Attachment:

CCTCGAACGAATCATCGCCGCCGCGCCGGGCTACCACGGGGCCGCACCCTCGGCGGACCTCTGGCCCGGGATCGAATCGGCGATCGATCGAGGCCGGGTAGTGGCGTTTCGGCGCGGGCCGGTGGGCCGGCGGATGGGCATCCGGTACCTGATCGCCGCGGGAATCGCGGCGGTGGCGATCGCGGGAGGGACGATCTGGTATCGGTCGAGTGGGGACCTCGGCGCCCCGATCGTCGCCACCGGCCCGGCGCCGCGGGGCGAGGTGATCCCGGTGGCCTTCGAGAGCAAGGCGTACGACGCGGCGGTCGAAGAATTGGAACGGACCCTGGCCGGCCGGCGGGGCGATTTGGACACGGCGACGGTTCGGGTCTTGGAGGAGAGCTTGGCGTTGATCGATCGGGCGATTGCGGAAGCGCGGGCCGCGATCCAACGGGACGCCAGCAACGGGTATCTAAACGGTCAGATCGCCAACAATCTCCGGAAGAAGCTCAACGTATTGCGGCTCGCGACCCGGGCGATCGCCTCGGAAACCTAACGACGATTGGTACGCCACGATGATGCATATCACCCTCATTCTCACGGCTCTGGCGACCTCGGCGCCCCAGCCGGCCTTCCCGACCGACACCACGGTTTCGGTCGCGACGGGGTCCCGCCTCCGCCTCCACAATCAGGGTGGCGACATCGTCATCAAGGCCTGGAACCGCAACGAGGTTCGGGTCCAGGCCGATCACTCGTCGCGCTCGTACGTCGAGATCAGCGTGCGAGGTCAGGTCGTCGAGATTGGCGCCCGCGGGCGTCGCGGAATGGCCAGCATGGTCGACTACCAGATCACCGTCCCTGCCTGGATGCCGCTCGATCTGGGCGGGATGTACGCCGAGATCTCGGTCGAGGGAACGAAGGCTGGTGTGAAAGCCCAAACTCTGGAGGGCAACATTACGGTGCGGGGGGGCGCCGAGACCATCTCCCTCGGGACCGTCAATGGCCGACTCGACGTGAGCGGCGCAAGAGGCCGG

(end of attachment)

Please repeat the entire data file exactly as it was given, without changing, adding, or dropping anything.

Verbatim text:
CCTCGAACGAATCATCGCCGCCGCGCCGGGCTACCACGGGGCCGCACCCTCGGCGGACCTCTGGCCCGGGATCGAATCGGCGATCGATCGAGGCCGGGTAGTGGCGTTTCGGCGCGGGCCGGTGGGCCGGCGGATGGGCATCCGGTACCTGATCGCCGCGGGAATCGCGGCGGTGGCGATCGCGGGAGGGACGATCTGGTATCGGTCGAGTGGGGACCTCGGCGCCCCGATCGTCGCCACCGGCCCGGCGCCGCGGGGCGAGGTGATCCCGGTGGCCTTCGAGAGCAAGGCGTACGACGCGGCGGTCGAAGAATTGGAACGGACCCTGGCCGGCCGGCGGGGCGATTTGGACACGGCGACGGTTCGGGTCTTGGAGGAGAGCTTGGCGTTGATCGATCGGGCGATTGCGGAAGCGCGGGCCGCGATCCAACGGGACGCCAGCAACGGGTATCTAAACGGTCAGATCGCCAACAATCTCCGGAAGAAGCTCAACGTATTGCGGCTCGCGACCCGGGCGATCGCCTCGGAAACCTAACGACGATTGGTACGCCACGATGATGCATATCACCCTCATTCTCACGGCTCTGGCGACCTCGGCGCCCCAGCCGGCCTTCCCGACCGACACCACGGTTTCGGTCGCGACGGGGTCCCGCCTCCGCCTCCACAATCAGGGTGGCGACATCGTCATCAAGGCCTGGAACCGCAACGAGGTTCGGGTCCAGGCCGATCACTCGTCGCGCTCGTACGTCGAGATCAGCGTGCGAGGTCAGGTCGTCGAGATTGGCGCCCGCGGGCGTCGCGGAATGGCCAGCATGGTCGACTACCAGATCACCGTCCCTGCCTGGATGCCGCTCGATCTGGGCGGGATGTACGCCGAGATCTCGGTCGAGGGAACGAAGGCTGGTGTGAAAGCCCAAACTCTGGAGGGCAACATTACGGTGCGGGGGGGCGCCGAGACCATCTCCCTCGGGACCGTCAATGGCCGACTCGACGTGAGCGGCGCAAGAGGCCGG